As the American Cancer Society writes,

At least 8 other national and international review committees have evaluated the evidence concerning potential health effects of rBGH on humans and dairy cows. These reviews (and the most recent year they convened) are listed below. Several of these reports document adverse effects on cows, including higher rates of mastitis [inflammation of the udder], foot problems, and injection-site reactions.

The Joint FAO/WHO Expert Committee on Food Additives (1999)
Health Canada (1999)
Royal College of Physicians and Surgeons of Canada (1998/9)
Canada Veterinarian Association (1998/9)
Commission of the European Communities (1988/9)
US National Institutes of Health (1990)
American Medical Association (1991)
Health Care Without Harm (2007)

The available evidence shows that the use of rBGH can cause adverse health effects in cows. … More research is needed to help better address these concerns.

Basically, cows did not evolve to produce milk for such a large proportion of the year. Here is a picture of a cow with mastitis:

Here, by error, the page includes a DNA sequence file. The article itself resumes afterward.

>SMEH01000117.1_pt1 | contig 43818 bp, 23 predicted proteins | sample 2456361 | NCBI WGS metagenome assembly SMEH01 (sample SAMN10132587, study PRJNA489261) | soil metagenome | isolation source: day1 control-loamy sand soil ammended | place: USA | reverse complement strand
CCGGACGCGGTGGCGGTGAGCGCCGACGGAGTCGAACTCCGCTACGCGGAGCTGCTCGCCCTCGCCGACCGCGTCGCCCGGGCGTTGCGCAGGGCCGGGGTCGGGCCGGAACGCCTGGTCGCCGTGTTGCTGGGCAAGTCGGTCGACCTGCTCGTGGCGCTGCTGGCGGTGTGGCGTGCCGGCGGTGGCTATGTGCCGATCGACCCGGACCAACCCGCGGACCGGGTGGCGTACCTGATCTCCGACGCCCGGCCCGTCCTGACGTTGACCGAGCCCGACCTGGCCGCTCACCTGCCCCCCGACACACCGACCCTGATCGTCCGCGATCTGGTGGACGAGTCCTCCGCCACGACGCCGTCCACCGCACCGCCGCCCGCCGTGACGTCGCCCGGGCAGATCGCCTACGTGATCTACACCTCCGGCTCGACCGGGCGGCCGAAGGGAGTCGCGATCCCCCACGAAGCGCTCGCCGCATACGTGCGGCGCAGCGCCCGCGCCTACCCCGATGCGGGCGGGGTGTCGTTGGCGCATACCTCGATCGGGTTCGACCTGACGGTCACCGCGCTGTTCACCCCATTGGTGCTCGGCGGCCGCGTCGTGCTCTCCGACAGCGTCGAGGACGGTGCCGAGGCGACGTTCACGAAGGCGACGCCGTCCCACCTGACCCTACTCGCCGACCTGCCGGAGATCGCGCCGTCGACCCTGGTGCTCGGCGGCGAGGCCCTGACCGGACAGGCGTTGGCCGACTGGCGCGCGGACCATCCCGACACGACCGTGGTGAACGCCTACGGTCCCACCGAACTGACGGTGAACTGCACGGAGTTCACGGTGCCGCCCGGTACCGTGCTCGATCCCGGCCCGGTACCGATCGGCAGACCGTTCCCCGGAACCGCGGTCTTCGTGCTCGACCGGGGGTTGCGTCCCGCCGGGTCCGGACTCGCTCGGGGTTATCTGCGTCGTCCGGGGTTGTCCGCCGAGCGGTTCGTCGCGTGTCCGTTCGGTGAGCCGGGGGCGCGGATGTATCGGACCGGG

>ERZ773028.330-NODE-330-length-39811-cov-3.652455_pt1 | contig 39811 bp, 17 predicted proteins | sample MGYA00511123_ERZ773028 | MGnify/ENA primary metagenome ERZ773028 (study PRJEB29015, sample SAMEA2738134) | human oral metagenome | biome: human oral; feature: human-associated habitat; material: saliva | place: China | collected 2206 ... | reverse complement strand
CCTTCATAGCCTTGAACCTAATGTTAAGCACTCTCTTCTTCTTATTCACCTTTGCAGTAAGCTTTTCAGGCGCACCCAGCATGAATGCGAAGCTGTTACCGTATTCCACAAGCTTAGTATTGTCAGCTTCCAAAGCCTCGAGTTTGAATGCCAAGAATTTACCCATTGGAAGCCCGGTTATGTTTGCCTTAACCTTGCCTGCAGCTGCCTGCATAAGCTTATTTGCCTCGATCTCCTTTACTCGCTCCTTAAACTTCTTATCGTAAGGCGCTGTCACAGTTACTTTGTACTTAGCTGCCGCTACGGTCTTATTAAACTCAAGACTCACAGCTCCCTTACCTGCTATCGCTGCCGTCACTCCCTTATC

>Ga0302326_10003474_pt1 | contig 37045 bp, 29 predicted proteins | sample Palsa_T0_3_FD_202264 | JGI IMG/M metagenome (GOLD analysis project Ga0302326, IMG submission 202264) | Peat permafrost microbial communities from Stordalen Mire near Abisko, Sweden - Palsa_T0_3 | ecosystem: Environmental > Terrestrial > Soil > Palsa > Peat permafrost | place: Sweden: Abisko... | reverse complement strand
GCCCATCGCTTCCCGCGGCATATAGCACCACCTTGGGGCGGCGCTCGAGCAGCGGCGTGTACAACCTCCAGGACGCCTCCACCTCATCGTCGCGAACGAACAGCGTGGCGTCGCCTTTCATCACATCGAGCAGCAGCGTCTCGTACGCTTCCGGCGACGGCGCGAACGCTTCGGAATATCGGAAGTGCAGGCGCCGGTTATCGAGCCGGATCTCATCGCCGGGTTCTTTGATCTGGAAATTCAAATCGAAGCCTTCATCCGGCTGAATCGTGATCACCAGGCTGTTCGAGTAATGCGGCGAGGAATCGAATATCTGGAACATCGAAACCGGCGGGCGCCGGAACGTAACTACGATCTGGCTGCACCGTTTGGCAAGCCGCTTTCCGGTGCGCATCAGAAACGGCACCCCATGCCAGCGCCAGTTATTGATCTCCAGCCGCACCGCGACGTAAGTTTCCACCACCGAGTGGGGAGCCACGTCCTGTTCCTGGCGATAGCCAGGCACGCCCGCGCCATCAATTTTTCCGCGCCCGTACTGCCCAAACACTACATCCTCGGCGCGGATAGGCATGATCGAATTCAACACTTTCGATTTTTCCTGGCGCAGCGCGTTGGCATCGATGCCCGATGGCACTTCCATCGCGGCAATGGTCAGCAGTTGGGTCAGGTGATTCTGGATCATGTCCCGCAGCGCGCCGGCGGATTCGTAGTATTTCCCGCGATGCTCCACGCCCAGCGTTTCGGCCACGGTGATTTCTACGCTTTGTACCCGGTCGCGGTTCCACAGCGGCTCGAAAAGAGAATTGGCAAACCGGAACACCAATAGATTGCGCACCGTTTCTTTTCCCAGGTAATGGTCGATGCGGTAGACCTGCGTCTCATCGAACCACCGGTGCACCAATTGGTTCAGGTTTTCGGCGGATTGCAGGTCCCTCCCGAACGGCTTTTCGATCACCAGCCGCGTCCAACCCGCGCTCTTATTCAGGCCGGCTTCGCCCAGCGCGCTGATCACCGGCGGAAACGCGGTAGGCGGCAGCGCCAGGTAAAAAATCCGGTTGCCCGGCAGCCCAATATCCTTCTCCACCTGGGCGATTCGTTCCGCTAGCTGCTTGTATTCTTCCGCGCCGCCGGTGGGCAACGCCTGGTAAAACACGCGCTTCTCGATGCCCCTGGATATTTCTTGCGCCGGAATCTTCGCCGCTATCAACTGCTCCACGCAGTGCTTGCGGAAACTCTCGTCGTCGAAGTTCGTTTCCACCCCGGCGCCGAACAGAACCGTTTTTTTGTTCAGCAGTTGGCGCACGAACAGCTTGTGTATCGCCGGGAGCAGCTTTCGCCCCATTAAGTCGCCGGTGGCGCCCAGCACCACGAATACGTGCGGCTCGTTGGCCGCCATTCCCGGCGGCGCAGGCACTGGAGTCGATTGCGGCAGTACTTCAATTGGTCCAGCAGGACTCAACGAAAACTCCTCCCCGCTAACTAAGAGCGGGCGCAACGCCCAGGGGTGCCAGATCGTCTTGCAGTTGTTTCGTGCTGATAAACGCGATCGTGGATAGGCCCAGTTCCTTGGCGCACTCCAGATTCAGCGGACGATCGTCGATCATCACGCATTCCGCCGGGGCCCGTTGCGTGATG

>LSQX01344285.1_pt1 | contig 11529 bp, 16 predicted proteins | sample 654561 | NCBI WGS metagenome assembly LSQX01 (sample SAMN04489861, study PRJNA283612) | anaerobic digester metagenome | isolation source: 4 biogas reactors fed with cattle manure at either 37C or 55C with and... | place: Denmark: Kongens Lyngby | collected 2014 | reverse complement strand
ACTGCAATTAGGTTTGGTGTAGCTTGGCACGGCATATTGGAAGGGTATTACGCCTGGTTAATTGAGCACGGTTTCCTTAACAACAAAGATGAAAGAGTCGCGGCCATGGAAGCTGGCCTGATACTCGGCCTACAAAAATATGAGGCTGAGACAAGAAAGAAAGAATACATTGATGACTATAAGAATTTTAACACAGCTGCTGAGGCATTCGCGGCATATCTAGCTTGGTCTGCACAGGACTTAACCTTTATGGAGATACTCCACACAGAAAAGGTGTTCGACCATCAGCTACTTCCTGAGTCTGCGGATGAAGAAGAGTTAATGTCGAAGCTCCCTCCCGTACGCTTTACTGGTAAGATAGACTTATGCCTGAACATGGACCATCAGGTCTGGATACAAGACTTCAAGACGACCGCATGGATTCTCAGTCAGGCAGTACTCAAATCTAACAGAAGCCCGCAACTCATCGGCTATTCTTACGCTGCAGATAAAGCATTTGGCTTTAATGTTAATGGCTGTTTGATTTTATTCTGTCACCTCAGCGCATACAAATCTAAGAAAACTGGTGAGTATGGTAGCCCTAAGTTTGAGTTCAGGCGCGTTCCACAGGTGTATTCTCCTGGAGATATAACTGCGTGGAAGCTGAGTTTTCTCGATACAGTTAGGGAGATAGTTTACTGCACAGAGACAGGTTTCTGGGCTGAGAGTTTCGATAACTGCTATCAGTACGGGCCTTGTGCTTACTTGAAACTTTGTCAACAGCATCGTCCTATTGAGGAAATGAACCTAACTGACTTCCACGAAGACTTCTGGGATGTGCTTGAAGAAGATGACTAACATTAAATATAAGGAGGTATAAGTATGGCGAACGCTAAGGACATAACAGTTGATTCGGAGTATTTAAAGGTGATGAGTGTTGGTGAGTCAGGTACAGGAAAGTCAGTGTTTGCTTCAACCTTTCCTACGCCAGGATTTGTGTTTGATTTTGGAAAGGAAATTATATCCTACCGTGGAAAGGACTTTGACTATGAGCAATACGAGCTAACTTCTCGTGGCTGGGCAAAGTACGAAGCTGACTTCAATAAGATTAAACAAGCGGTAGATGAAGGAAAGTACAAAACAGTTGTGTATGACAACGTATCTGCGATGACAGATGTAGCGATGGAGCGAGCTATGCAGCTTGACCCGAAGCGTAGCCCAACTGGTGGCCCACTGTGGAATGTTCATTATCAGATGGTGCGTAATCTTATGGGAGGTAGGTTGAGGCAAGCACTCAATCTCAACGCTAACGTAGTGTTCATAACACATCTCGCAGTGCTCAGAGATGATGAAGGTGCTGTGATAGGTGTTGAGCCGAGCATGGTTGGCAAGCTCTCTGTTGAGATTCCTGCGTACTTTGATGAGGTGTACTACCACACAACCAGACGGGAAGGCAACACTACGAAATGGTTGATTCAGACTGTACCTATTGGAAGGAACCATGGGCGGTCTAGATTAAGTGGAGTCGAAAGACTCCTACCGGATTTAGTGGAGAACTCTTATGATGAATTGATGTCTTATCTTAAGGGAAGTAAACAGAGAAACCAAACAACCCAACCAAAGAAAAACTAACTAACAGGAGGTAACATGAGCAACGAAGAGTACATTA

http://cdn2-b.examiner.com/sites/default/files/styles/image_content_width/hash/76/43/7643e9c30ba3a176d06025755d9545a1.jpg?itok=-xGOCtYM

To treat the mastitis, cows are then given antibiotics.

Again, as the ACS writes:

The increased use of antibiotics to treat rBGH-induced mastitis does promote the development of antibiotic-resistant bacteria, but the extent to which these are transmitted to humans is unclear.

Comment by Subsidy Eye

Subsidy, I was talking about rBST, Are we talking about the same thing? You start out talking about rBST, about which there was a panic several years ago (scientists said that nothing could be passed through to the milk) but everybody, I read, quit using it and brags about not using it. You write about rBGH. Is that a different hormone, a replacement hormone? I’m guessing Bovine Growth Hormone, but I have no idea what ST stands for. My point was that suppliers respond promptly to food panics even when there’s no reason to fear.